- Local truck driver: Haul cargo within a local area. Drive smaller trucks and are home every day. Work for delivery services, beverage companies, or trucking firms.
- Heavy equipment operator: Operate cranes, bulldozers, front-end loaders, and excavators. Work in construction moving materials and digging at construction sites. Requires additional certifications to operate heavy equipment.
- Bus driver: Transport people instead of goods. Drive city buses, school buses, charter buses, or shuttle buses. Need a passenger transport endorsement on your CDL.
- Waste collection driver: Collect waste, recycling, and compost for residential and commercial clients. Drive garbage trucks and other waste collection vehicles. Physically demanding but essential work.
Beyond driving, you may want to look into transportation and logistics roles like dispatcher, fleet manager, or safety supervisor. With additional experience, you can become an independent owner-operator, purchasing your own truck and hauling freight as an independent contractor. The job opportunities are vast, and with a Class A CDL, the road ahead can lead to a long and successful career.
How Much Do CDL Class A Jobs Pay?
On average, you can expect to earn over $84,000 per year as a Class A CDL driver. The actual pay will depend on factors like:
- Years of experience.
- The type of cargo. Hauling hazardous materials or oversized loads typically pays the most.
- Location and demand. Salaries are often higher in cities and areas where there is a shortage of drivers.
- Company and benefits. Large trucking companies and private fleets typically offer the highest pay and best benefits.
- Flexibility. Local routes and dedicated runs usually pay less than over-the-road (OTR), long-haul driving jobs.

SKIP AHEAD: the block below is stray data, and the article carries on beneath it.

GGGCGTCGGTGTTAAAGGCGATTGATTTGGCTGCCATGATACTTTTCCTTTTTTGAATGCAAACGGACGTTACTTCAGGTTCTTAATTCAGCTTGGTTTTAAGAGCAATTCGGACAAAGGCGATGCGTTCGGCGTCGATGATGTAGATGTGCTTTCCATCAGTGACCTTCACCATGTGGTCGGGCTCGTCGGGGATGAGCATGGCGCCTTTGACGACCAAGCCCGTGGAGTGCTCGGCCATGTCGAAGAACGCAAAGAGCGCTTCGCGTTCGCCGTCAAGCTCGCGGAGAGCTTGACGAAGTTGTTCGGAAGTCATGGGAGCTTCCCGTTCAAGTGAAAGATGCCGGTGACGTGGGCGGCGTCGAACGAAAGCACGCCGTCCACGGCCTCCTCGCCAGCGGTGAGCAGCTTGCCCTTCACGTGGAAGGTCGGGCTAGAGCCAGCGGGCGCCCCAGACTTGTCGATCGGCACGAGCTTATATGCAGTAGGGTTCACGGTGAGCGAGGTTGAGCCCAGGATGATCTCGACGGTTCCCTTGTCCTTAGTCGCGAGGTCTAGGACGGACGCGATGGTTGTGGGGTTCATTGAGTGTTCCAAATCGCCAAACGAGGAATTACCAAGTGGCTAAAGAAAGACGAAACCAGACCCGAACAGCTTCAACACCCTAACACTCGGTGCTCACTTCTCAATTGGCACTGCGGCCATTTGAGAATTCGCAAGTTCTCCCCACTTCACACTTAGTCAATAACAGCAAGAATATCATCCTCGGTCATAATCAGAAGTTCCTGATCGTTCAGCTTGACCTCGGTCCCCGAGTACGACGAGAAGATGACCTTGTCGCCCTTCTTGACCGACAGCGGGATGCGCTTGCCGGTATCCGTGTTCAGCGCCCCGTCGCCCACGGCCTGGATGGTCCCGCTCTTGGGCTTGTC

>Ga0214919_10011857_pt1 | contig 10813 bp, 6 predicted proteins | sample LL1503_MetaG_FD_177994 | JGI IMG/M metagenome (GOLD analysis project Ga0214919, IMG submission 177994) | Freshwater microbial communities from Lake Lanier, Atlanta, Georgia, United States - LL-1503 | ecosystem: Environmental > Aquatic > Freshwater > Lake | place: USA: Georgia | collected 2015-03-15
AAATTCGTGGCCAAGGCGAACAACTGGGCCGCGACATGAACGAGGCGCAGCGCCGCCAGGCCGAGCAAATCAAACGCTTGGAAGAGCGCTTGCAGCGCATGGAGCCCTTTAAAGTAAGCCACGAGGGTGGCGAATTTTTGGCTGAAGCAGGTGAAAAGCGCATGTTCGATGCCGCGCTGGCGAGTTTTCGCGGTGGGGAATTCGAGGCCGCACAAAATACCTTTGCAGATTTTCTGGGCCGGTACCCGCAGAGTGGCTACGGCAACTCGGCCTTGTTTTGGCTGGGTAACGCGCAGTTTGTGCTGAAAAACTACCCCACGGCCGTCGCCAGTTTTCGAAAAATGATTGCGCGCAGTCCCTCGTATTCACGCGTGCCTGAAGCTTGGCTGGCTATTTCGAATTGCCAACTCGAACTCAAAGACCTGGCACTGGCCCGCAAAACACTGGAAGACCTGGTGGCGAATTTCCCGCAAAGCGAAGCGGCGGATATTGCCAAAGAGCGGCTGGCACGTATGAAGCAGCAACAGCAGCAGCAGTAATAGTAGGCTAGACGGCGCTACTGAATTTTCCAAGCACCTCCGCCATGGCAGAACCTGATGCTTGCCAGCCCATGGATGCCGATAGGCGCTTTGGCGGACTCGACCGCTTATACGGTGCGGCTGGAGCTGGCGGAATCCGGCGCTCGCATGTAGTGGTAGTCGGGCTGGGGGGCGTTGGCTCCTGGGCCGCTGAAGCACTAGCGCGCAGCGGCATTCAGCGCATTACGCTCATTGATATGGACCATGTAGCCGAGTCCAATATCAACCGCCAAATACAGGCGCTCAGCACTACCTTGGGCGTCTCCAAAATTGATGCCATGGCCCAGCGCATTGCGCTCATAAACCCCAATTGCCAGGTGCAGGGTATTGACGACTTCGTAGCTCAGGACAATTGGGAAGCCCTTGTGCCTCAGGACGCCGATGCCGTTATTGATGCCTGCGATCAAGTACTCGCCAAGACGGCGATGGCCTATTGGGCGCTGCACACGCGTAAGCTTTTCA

Benefits of a Class A CDL Job
A career as a Class A CDL driver comes with many benefits.
As a truck driver, you often have a flexible work schedule. You may be on the road for days or weeks at a time but then have extended time off to spend with family and friends. Some drivers enjoy traveling and visiting new places as part of the job.
Experienced Class A CDL drivers, especially those in specialized fields like hazardous materials transport, can make a decent salary. As the demand for goods continues to increase, the need for qualified truck drivers is high. Many companies offer sign-on bonuses, benefits, and opportunities for pay raises over time.
The trucking industry has a shortage of drivers, so job security and opportunities are often plentiful for Class A CDL holders. As long as goods need to be transported, truck drivers will be in demand.
A Class A CDL is a valuable credential that can open up opportunities even outside of truck driving. Skills like safely operating a large commercial vehicle, following strict safety standards, efficiently navigating routes, and delivering goods on time are useful across many industries. Your CDL can be a stepping stone to other roles in logistics, distribution, and transportation.
So there you have it: everything you need to know to get started with a promising career as a Class A CDL truck driver. While the training and licensing process may seem complicated, if you take it step by step you’ll be out on the open road in no time. The job isn’t easy, but for the right person, the rewards of a career as a truck driver can be huge—not just the pay and benefits but the freedom of the road and being part of an industry that keeps our country moving.